No longer just inaccurate. Fraudulent.

Now, if ProPublica were the investigative reporters they used to be, they might discover that the earliest quotes decrying junk Chinese antibody tests “flooding the market” came from an organization called the APHL.

This is the Association of Public Health Laboratories, whose members will be paid to process the blood antibody tests the rapid point-of-case sticks won’t do, if the FDA keeps the latter out of the market. Concerned no doubt, but lobbyists.

ProPublica should also have noticed that the 2,500 white stick tests purchased by a Loredo, Texas businessman that “didn’t work” were actually perfectly good — as rated by University of California, San Francisco researchers recently.

They were just completely inappropriate for diagnosing acute incoming Covid cases in the emergency room, where the businessman sent them. After being warned beforehand.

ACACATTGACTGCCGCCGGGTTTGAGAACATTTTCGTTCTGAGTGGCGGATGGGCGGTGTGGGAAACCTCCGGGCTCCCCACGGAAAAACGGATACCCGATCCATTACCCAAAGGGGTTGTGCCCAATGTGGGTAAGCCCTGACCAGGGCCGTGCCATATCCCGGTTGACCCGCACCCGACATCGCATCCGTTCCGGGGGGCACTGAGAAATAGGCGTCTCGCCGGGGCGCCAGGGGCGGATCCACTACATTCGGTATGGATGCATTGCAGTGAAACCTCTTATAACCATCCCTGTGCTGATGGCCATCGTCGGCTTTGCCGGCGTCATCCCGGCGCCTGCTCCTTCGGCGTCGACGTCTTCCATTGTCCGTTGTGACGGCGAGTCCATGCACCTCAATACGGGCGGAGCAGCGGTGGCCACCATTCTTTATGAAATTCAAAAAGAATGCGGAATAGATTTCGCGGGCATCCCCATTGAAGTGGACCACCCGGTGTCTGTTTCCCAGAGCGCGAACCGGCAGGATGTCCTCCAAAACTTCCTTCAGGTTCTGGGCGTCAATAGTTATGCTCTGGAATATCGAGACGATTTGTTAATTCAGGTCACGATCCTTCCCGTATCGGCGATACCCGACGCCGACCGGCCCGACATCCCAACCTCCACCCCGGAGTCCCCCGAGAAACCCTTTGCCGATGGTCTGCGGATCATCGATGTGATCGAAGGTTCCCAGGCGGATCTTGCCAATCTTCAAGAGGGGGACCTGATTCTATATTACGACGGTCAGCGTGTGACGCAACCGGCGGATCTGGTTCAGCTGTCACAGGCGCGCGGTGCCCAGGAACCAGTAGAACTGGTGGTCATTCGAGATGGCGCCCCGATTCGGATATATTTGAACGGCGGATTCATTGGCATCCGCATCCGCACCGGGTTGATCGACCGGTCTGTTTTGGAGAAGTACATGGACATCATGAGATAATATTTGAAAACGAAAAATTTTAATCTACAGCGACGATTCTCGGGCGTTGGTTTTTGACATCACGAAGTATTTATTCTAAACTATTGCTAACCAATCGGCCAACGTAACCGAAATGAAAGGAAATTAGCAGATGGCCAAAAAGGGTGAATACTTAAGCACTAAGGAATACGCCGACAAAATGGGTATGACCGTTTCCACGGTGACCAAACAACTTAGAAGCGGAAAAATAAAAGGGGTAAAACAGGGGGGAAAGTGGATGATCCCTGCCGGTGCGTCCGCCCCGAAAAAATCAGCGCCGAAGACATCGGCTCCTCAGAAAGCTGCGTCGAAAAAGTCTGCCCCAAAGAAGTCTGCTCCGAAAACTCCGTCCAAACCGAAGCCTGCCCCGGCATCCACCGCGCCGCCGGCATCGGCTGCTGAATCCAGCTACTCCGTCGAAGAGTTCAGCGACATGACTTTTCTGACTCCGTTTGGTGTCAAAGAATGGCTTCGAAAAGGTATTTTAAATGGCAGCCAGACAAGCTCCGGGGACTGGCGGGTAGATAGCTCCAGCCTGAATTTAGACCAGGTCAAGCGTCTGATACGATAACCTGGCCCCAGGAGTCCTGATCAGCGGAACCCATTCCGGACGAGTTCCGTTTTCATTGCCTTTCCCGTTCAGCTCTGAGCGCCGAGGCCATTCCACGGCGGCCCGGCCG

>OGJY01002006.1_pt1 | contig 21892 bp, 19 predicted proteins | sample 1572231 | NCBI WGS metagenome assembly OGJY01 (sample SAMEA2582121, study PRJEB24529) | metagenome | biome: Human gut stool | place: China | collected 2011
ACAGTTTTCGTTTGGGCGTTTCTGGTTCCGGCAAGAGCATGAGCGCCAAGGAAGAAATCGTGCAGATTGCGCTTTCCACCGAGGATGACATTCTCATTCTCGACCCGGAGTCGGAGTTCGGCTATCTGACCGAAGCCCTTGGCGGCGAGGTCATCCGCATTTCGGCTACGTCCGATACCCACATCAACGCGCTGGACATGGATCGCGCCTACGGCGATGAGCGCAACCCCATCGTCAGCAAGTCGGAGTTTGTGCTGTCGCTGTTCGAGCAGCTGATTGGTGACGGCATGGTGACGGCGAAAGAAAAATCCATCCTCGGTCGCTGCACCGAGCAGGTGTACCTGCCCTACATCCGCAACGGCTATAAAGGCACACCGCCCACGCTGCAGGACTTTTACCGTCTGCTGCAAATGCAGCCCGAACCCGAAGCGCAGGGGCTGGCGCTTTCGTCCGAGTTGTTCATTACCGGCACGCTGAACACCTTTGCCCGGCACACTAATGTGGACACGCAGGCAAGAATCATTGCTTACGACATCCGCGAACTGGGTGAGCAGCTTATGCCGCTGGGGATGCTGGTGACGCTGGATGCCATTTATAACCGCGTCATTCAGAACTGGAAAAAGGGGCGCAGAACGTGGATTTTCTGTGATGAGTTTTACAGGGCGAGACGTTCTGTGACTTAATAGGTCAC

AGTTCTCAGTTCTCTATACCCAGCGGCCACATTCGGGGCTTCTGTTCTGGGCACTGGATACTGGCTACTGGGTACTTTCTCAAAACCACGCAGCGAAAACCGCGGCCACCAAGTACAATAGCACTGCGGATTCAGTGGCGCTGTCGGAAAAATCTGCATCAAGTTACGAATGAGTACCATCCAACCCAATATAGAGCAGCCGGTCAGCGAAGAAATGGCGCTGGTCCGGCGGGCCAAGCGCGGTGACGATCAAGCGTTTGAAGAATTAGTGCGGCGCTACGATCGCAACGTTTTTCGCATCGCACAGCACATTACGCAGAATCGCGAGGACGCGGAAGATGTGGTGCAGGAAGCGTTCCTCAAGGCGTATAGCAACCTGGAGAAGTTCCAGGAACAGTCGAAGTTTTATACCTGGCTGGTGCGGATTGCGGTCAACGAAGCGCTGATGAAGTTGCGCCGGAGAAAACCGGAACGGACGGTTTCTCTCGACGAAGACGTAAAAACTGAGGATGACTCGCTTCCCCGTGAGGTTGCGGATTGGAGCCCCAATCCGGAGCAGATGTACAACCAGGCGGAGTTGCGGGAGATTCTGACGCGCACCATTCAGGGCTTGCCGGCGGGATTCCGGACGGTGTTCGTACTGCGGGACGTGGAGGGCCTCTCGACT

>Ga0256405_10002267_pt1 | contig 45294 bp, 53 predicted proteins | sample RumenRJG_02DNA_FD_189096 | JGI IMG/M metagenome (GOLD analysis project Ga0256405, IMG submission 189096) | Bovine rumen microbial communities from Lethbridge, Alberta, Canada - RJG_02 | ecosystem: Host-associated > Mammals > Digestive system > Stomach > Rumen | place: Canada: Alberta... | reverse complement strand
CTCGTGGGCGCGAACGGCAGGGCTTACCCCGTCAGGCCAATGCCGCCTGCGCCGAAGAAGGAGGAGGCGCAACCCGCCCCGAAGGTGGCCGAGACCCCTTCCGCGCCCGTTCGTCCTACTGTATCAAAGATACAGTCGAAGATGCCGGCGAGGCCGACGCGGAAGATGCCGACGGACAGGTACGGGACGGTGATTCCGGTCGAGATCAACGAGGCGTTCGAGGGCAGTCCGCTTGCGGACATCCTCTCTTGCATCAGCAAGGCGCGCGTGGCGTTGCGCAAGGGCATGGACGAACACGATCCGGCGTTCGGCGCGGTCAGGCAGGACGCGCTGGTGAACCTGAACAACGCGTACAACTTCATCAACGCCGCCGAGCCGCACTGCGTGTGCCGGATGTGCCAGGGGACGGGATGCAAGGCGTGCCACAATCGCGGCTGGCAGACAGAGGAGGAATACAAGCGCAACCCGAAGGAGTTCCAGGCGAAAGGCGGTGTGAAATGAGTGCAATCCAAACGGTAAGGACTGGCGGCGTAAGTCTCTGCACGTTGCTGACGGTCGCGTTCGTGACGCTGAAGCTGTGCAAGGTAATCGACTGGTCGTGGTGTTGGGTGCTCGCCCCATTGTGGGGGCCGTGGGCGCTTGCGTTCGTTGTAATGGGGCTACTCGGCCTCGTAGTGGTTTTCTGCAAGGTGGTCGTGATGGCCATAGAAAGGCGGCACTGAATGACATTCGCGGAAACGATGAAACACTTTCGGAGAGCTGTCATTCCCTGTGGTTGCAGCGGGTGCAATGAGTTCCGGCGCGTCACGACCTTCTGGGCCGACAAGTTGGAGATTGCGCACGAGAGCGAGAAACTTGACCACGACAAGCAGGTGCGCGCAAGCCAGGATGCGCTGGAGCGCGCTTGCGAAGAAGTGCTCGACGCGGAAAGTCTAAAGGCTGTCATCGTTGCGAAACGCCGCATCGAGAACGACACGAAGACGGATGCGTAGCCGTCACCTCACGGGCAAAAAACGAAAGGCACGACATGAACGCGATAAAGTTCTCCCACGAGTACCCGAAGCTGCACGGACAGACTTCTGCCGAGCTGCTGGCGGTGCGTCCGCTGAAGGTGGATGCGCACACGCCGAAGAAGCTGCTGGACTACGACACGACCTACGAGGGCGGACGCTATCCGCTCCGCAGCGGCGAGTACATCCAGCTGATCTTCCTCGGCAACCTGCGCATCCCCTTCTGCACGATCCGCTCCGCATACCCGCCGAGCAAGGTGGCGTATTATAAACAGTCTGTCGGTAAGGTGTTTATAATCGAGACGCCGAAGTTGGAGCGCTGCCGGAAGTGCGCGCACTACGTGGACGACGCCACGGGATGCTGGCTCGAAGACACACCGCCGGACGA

Anyway, he came out of it whole, if with only a little egg on his face. He got a good Texas lawyer, refused to pay the Chinese company, and got the entire shipment seized and destroyed by Homeland Security because they were not “FDA Approved.”

I believe no SARS-Cov-2 antibody test is FDA approved, strictly speaking.

Still, the FDA stepping aside during the emergency has been an interesting experiment with the free market.

The lesson the free market has taught is that: in a free market is, you are at liberty to be a knucklehead.

Not even the FDA, I fear, can protect you from yourself.

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Will Bates writes about science, technology, and business. His journalism has appeared in the New York Times, the Wall Street Journal, and numerous magazines.